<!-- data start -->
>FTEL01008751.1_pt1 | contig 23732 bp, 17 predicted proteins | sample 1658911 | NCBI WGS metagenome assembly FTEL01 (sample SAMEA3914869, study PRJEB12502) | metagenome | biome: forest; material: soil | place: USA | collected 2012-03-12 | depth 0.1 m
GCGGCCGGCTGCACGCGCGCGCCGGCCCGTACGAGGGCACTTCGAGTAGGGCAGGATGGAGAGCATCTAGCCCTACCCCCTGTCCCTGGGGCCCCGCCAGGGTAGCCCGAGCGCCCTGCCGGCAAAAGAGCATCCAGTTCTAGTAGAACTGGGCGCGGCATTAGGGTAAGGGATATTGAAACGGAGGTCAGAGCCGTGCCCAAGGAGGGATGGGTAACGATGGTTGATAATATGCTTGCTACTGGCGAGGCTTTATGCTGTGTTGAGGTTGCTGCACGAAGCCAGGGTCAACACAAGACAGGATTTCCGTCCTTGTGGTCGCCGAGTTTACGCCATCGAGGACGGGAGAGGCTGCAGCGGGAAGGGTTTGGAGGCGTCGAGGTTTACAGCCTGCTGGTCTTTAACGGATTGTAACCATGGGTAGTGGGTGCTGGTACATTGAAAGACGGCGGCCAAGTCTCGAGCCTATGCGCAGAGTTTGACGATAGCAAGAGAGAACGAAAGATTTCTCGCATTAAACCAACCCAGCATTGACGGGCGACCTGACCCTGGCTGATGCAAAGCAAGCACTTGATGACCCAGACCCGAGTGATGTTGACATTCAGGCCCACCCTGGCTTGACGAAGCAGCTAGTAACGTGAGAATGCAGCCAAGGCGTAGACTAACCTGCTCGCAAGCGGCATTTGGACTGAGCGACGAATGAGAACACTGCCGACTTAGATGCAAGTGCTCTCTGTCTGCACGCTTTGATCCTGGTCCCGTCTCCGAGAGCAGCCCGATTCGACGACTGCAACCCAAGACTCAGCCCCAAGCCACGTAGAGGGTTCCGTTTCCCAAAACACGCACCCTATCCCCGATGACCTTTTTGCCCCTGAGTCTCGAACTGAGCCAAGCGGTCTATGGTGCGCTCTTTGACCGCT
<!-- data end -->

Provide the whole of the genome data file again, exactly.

>FTEL01008751.1_pt1 | contig 23732 bp, 17 predicted proteins | sample 1658911 | NCBI WGS metagenome assembly FTEL01 (sample SAMEA3914869, study PRJEB12502) | metagenome | biome: forest; material: soil | place: USA | collected 2012-03-12 | depth 0.1 m
GCGGCCGGCTGCACGCGCGCGCCGGCCCGTACGAGGGCACTTCGAGTAGGGCAGGATGGAGAGCATCTAGCCCTACCCCCTGTCCCTGGGGCCCCGCCAGGGTAGCCCGAGCGCCCTGCCGGCAAAAGAGCATCCAGTTCTAGTAGAACTGGGCGCGGCATTAGGGTAAGGGATATTGAAACGGAGGTCAGAGCCGTGCCCAAGGAGGGATGGGTAACGATGGTTGATAATATGCTTGCTACTGGCGAGGCTTTATGCTGTGTTGAGGTTGCTGCACGAAGCCAGGGTCAACACAAGACAGGATTTCCGTCCTTGTGGTCGCCGAGTTTACGCCATCGAGGACGGGAGAGGCTGCAGCGGGAAGGGTTTGGAGGCGTCGAGGTTTACAGCCTGCTGGTCTTTAACGGATTGTAACCATGGGTAGTGGGTGCTGGTACATTGAAAGACGGCGGCCAAGTCTCGAGCCTATGCGCAGAGTTTGACGATAGCAAGAGAGAACGAAAGATTTCTCGCATTAAACCAACCCAGCATTGACGGGCGACCTGACCCTGGCTGATGCAAAGCAAGCACTTGATGACCCAGACCCGAGTGATGTTGACATTCAGGCCCACCCTGGCTTGACGAAGCAGCTAGTAACGTGAGAATGCAGCCAAGGCGTAGACTAACCTGCTCGCAAGCGGCATTTGGACTGAGCGACGAATGAGAACACTGCCGACTTAGATGCAAGTGCTCTCTGTCTGCACGCTTTGATCCTGGTCCCGTCTCCGAGAGCAGCCCGATTCGACGACTGCAACCCAAGACTCAGCCCCAAGCCACGTAGAGGGTTCCGTTTCCCAAAACACGCACCCTATCCCCGATGACCTTTTTGCCCCTGAGTCTCGAACTGAGCCAAGCGGTCTATGGTGCGCTCTTTGACCGCT